Onwards, and hopefully upwards, to Sunbury next Saturday,

Sat 25th June – 3rd XI v Old Rutlishians

DULWICH 233-3 dec (48.1) match abandoned vs OLD RUTLISHIANS


After a welcome return to home turf the 3rd XI suffered a setback with biblical rainfall at tea scuppering any chance of returning to play after posting a challenging total in some style.

First things first. Huge credit has to go to all the team at DSG for getting the pitch and ground in such a fit state for play after the epic midweek rain – the players are all grateful and it was shame all their hard work came to nothing. The team gathered in confident mood, well 10 of the 11 did as Euan Johnson had gone missing in action – well missing asleep to be more precise. After eventually arriving half an hour after the start he remained coy about his reasons but it turns out it was everyone’s fault but his own – the nightclub the previous night for staying open so late, his sister for not waking him up, etc. But, ever the mummy’s boy, he had found time to buy his mum some flowers – nice touch but he was placed very firmly in the captain’s doghouse!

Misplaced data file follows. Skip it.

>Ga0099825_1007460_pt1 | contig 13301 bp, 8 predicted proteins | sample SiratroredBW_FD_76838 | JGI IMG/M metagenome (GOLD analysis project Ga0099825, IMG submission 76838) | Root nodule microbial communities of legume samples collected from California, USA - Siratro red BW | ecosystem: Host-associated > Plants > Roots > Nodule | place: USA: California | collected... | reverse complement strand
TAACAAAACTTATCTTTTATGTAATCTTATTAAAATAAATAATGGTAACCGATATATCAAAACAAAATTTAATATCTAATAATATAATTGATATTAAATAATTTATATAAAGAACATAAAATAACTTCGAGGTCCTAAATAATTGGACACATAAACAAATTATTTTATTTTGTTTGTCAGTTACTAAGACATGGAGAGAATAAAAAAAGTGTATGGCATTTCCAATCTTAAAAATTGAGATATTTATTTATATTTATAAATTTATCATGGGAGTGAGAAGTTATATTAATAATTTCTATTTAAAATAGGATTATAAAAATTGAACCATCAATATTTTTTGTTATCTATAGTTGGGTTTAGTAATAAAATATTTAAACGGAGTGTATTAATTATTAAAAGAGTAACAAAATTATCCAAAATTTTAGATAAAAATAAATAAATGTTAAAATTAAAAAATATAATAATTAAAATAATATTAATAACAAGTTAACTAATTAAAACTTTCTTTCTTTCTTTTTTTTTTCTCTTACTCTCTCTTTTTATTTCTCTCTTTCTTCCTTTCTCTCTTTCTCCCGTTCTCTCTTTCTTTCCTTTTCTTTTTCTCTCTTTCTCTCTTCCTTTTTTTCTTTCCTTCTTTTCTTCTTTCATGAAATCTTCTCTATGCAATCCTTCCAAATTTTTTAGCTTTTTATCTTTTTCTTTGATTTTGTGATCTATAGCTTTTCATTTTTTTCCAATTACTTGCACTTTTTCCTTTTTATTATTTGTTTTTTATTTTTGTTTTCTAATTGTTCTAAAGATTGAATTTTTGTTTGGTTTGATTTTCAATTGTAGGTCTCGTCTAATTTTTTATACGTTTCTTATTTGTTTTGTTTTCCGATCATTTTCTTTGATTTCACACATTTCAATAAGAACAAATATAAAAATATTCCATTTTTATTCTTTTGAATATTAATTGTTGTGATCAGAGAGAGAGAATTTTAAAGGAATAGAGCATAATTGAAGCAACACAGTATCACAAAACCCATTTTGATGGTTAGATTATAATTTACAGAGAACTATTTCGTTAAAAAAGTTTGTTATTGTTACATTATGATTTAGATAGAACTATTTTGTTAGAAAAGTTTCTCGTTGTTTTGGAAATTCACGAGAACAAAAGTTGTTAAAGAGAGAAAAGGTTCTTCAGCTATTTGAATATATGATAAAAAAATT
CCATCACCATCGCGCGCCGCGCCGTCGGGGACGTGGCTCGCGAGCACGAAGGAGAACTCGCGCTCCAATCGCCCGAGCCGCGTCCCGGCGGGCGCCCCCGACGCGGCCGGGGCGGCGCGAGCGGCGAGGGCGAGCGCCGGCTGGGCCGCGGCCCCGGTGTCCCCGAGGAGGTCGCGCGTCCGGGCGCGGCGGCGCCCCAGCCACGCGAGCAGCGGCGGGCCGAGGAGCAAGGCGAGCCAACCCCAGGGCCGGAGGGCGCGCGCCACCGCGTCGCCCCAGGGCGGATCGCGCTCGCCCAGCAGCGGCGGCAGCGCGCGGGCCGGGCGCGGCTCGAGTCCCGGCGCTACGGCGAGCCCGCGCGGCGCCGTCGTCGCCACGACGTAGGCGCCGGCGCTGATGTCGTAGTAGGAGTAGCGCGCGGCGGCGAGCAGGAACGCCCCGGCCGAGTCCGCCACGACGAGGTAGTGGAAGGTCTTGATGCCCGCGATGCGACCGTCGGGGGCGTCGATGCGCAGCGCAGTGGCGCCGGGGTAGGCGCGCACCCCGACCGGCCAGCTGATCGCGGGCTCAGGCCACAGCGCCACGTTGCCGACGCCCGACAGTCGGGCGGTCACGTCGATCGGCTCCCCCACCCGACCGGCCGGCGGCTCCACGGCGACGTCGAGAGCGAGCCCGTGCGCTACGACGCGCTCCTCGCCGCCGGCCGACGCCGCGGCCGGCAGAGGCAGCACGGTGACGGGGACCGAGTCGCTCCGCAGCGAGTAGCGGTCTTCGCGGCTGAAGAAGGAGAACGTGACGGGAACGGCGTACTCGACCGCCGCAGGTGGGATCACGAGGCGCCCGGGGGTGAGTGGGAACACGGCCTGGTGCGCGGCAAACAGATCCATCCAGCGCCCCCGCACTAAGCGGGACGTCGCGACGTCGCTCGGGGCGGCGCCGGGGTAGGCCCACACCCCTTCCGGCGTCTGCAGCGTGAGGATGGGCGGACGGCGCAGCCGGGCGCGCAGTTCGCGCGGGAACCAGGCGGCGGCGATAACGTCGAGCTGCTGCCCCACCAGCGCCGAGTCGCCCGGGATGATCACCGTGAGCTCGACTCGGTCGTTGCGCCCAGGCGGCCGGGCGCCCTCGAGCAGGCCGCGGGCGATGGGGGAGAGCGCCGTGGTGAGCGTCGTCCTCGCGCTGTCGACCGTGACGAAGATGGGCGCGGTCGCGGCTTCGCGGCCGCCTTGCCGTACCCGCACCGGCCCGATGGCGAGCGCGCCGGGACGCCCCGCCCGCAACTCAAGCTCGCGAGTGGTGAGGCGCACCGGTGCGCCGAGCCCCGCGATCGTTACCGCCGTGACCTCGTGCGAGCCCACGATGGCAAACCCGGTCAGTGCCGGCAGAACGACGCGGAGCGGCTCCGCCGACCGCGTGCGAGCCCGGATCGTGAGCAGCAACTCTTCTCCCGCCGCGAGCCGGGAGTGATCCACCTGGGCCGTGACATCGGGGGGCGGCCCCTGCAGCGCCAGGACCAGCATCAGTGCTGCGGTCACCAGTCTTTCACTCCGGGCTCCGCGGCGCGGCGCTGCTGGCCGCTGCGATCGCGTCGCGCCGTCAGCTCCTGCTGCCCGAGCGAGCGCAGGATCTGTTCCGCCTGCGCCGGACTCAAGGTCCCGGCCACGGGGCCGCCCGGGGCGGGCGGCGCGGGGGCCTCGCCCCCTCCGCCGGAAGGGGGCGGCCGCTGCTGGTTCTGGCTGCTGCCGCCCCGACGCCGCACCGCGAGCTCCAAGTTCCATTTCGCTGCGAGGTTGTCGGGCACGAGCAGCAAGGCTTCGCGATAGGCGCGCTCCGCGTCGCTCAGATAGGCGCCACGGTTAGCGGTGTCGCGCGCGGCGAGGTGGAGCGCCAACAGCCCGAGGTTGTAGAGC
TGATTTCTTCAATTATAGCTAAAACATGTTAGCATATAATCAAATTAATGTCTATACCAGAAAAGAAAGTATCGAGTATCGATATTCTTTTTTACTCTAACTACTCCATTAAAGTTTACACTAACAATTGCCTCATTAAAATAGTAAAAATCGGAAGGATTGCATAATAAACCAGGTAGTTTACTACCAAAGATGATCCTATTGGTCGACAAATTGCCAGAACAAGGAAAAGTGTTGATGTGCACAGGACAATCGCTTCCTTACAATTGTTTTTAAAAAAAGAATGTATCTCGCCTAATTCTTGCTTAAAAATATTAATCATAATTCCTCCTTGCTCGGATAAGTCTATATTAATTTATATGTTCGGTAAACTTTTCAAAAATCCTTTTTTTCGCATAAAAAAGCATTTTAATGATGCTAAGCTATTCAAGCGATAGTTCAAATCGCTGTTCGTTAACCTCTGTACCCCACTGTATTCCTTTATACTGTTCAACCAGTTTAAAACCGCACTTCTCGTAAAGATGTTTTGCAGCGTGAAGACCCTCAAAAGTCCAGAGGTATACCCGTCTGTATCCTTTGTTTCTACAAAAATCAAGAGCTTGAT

Skipper Graeme Hough lost the toss for the first time this season and Old Ruts inserted Dulwich to bat. James Chudley and Guy Woodgate strode out to open and quickly got in to their stride against some wayward bowling. In no time 50 was on the board at close to five an over, at which point Chudley went fishing and was caught behind for 24. Enter Chris Stone, who the previous week had shown admirable defiance against a testing Reigate attack, found Old Ruts’ bowling more to his liking as he quickly got into his stride. Runs continued at a fair rate of knots until persistent rain forced a slight delay.